Magazine article Screen International

'I Think We're Alone Now': Sundance Review

Magazine article Screen International

'I Think We're Alone Now': Sundance Review

Article excerpt

Peter Dinklage and Elle Fanning are reluctant companions for the end of the world

I Think We’re Alone Now

Dir: Reed Morano. US. 2018. 100mins

No matter the situation - even if it’s the end of the world - people have an astounding ability to dictate how they feel about their circumstances. That intriguing message slowly emerges from I Think We’re Alone Now, a smart, moody post-apocalyptic drama that honours genre conventions before niftily readjusting them.

Handling of the surprises has a narrative deftness and visual cleverness that is legitimately unbalancing

Premiering in Sundance’s US Dramatic Competition, Alone Now calls to mind several recent intimate, character-driven post-apocalyptic stories on the big screen (Z ForZachariah, It Comes At Night) and on television (The Leftovers, Last Man On Earth). But while audience fatigue may limit box office, the cast’s star power should help overcome that obstacle somewhat.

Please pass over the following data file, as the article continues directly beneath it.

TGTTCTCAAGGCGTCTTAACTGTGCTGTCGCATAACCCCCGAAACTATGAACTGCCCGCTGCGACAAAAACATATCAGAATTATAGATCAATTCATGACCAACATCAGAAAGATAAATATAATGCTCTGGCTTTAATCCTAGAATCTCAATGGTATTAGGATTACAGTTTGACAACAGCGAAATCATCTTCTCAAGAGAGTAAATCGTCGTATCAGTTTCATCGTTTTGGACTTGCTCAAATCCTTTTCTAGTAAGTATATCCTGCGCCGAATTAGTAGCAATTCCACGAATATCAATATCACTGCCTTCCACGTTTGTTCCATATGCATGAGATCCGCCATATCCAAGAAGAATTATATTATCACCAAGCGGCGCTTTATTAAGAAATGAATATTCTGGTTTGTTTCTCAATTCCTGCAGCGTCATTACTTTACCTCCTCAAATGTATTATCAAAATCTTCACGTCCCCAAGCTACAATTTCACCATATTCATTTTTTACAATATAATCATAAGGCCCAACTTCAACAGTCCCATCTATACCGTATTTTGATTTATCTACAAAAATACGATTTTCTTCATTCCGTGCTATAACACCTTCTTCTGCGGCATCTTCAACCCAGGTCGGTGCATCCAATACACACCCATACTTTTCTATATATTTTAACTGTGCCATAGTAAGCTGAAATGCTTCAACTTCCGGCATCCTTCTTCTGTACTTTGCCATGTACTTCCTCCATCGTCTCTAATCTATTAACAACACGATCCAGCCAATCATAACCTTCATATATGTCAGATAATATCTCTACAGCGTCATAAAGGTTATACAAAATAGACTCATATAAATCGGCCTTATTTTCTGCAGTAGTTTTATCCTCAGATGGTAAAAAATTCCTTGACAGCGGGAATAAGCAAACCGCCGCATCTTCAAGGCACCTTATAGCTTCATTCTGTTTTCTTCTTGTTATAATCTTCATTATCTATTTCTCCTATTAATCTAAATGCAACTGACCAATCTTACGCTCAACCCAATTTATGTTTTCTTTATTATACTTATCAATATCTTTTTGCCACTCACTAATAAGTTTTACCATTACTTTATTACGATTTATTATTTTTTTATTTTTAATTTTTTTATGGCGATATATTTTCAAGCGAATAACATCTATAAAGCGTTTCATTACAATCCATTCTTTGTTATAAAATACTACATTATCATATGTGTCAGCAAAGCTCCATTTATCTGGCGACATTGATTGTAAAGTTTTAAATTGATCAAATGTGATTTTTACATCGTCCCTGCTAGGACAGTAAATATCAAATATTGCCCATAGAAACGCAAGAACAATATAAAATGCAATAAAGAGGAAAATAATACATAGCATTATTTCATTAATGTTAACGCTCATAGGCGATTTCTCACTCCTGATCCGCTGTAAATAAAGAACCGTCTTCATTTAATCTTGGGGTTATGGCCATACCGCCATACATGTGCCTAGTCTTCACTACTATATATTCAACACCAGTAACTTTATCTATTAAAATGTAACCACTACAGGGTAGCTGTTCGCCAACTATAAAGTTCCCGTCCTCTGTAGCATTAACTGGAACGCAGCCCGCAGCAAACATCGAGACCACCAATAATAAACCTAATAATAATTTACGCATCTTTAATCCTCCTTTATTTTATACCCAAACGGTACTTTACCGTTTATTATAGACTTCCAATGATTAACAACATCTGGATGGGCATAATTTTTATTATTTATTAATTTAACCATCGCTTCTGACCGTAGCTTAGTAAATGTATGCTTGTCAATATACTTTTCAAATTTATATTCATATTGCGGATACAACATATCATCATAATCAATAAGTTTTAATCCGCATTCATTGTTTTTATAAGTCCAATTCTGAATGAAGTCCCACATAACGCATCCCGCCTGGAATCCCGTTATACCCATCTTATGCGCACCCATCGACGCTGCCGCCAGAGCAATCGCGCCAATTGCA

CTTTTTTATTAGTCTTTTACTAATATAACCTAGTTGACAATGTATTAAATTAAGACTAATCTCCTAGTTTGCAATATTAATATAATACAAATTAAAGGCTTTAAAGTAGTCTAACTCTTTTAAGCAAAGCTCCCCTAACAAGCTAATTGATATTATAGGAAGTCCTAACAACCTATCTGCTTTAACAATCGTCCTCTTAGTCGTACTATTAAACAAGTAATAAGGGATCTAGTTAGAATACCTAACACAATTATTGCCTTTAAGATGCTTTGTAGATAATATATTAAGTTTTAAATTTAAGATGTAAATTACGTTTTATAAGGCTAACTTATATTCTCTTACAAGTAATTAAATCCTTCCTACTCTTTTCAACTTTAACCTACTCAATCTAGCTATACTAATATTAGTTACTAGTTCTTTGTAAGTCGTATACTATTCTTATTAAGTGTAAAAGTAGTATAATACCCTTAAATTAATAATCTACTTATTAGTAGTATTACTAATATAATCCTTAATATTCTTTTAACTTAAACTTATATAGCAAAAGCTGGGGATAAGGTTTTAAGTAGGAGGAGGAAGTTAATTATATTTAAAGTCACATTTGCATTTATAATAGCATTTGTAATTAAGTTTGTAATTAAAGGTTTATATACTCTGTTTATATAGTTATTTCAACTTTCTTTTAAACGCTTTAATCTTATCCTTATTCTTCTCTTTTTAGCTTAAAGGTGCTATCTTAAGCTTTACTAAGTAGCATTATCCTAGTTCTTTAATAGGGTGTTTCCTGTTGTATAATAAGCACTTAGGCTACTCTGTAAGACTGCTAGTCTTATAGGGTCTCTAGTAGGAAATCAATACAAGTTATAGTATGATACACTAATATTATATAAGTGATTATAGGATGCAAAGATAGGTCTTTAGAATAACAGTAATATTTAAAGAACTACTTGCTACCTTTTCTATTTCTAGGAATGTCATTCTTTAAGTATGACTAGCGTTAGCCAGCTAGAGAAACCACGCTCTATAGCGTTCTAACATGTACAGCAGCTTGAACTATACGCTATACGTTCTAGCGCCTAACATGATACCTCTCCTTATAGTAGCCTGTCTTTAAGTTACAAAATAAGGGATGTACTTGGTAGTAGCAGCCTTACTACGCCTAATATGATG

Taking place in upstate New York after an unspecified global devastation has wiped out humanity, the film stars Peter Dinklage as Del, who spends his days cleaning up the houses of the deceased, including burying the corpses and grabbing whatever usable supplies he can. Del seems relatively content with this solitary existence, so the arrival of Grace (Elle Fanning), a young woman who’s decided to use the end of the world as an opportunity to do some cross-country sightseeing, doesn’t exactly fill his heart with joy.

Working from a script by Mike Makowsky, Morano (an executive producer on the television adaptation of The Handmaid’s Tale) instantly immerses us in Del’s desolate, quiet small town. Drawing on her years as a cinematographer, she effortlessly crafts a world in which there is no electricity, fashioning every gorgeous scene with hazy natural light and elegant shadows.

There’s a palpable sense that time has stopped as Del and Grace slowly adjust to occupying the same space, and much of the movie concerns the nagging friction between them. Grace wants to chat so that they can get to know one another, but Del remains distant, almost sad to learn that he isn’t the last human alive. …

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